A survey this week suggested that 38 per cent of Americans aren’t drinking Corona beer due to the ongoing COVID-19 outbreak, formerly known as the coronavirus. There’s obviously no link between the beer and the virus, but the survey suggests a mental association between the product and the disease may be too much to bear for some Americans.
Constellation Brands, the maker of the iconic beer brand, was quick to say beer sales were not affected so far by the outbreak, but without providing any numbers.
America’s relationship with risk is as interesting as it is unpredictable, especially from a Canadian perspective.
Even if results of the survey were disputed by the company and analysts, what rings true is America’s fear of fear itself. Time and time again, America’s obsession with risks and how it deals with them has fascinated Canadians and others.
Risk perception is rarely rational, especially in the United States.
Some reports suggest that restaurants in Chinatowns across America have seen a traffic drop of 20 per cent, based on January and February sales. In Canada, some have suggested the same phenomenon is happening, but no figures have been shared.
It’s always difficult to know whether these reports have any validity but such behavior wouldn’t be surprising in the U.S.
With so much abundance of choice in the market, how Americans perceive risk will allow them to consider other options.
America has had its share of food safety disasters.
In 1993, burgers served at 73 locations of the fast-food chain Jack in the Box were linked to an E. coli epidemic that infected 732 people, most of them under 10 years old. This outbreak killed four children.
In 2007, agri-business giant Conagra failed to maintain one of its peanut butter plants in Sylvester, Ga. Several salmonella-tainted jars of Peter Pan peanut butter were sold, which caused over 600 people to fall ill. The company was fined more than $11 million.
In 2009, executives at the Peanut Corp. of America were aware that their peanut butter was tainted with salmonella but shipped products out anyway. Some executives were fined and jailed.
And most recently, in 2015, too little surveillance over its supply chain led to a norovirus outbreak at Chipotle Mexican Grill, a large restaurant chain based in the U.S. More than 300 people fell ill and shares were hammered by investors. The chain eventually recovered, although its reputation was damaged.
All these events have arguably contributed to America’s collective unease with industry and foodstuffs.
In all these cases, companies suffered financially and rightly so.
But the Corona beer/virus case is different. The World Health Organization (WHO) chose the name of the virus, simply by following regular disease-naming protocols. It called it coronavirus at the beginning but changed it on Feb. 11 to COVID-19.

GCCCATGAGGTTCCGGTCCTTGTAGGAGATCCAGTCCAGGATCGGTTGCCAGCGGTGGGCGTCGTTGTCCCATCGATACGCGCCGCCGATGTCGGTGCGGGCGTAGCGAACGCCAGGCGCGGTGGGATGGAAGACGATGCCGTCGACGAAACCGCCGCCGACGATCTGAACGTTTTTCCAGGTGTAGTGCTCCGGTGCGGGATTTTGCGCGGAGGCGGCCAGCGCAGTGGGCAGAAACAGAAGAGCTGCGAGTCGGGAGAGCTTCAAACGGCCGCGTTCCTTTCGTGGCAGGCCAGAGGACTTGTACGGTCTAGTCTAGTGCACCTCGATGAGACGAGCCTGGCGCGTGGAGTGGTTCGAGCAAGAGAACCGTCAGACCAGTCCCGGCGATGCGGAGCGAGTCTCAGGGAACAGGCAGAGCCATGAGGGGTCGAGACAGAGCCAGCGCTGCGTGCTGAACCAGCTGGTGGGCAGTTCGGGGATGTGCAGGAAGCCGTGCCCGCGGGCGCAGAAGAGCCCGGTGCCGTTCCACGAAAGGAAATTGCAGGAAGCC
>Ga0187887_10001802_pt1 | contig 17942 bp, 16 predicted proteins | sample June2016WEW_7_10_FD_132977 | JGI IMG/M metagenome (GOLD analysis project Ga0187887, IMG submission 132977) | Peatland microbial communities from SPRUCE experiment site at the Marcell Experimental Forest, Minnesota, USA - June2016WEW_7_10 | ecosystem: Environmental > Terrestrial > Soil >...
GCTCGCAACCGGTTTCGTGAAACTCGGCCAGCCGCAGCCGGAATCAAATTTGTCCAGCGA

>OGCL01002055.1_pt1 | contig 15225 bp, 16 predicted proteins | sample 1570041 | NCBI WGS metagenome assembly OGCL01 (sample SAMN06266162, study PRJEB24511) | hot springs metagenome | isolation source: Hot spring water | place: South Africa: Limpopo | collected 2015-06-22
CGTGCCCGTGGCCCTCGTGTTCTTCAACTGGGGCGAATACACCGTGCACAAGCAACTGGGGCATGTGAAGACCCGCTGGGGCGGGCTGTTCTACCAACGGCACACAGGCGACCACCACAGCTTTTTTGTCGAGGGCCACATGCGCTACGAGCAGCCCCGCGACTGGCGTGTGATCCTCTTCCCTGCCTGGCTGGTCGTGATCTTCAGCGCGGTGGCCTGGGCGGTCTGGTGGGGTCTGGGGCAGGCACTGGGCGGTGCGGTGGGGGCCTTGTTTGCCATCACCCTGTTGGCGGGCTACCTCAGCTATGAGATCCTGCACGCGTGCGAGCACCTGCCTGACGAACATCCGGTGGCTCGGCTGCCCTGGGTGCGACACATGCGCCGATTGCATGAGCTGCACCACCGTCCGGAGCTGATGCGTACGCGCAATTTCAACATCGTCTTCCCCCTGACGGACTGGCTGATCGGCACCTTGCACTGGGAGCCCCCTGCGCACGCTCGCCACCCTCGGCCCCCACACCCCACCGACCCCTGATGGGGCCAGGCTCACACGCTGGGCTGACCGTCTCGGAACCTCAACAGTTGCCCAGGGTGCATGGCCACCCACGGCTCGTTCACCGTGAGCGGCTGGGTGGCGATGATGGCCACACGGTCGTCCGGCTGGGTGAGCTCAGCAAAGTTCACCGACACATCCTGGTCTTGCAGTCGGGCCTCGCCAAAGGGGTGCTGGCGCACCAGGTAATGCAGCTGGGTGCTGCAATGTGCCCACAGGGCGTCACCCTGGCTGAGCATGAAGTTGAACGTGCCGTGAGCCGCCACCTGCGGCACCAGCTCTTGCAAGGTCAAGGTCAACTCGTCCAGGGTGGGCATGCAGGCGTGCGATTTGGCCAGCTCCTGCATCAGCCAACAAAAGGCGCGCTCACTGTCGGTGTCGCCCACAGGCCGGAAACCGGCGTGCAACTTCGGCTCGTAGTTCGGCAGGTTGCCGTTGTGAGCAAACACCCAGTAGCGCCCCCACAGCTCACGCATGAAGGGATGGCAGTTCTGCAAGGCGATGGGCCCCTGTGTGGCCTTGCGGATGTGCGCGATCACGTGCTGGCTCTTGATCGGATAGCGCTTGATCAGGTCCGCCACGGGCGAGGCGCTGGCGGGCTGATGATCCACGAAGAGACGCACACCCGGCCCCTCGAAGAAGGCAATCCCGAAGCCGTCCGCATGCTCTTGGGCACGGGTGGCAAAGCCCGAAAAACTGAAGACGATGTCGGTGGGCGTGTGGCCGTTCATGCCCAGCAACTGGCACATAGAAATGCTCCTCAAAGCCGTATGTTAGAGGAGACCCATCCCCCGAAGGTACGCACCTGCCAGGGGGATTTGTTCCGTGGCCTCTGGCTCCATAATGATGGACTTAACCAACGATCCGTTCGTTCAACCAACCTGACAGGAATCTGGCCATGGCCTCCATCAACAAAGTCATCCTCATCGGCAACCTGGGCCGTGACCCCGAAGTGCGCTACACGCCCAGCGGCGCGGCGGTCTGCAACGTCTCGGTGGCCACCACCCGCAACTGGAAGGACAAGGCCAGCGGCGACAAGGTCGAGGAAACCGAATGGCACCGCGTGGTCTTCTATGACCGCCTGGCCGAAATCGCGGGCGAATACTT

Specific reasons for the change are unclear but media covering the story are mostly still referring to the disease by its original name, coronavirus.
To suggest the naming process of an international agency may have affected sales of a beer carrying a similar name tells us something about our risk-averse society.
More product options allows perceived risk to influence our behaviour and choice.
It’s as simple as that.
A collective obsession to avoid risks will make consumers want to protect themselves first and foremost.
America’s growing fear of food is becoming more apparent in today’s health-obsessed and risk-averse society, as any Canadian food exporter to the United States will tell you.
Technological progress in food is generally supposed to make human life easier and safer. However, these incidents show us that this progress seldom occurs without the unfortunate emergence of manufactured policy, economic, environmental and social risks.
Despite its rigour and scientific commitment, WHO’s decisions may have had unintended consequences and Constellation Brands had to openly address how its sales were affected.
This could easily happen again and one suspects WHO is taking notes.
Canada is certainly not immune to any of this but the situation is not as critical.
Canadians perceive risks differently. Most Canadians believe Canadian food to be safe, even when a major recall occurs. We saw this with mad cow in 2003, listeria and Maple Leaf foods in 2008, and XL Foods and beef in 2012.
But as regulatory authorities attempt to contain risks, the burden is placed on the shoulders of consumers to make their own decisions, based on evidence at hand.
And this is where things get complicated. It’s difficult to know who and what to believe in a world of misinformation, ‘cancel culture’ tactics, fake news and propaganda.
Public agencies need to be very careful and get more proactively involved in the public discourse about how we deal with food-related risks.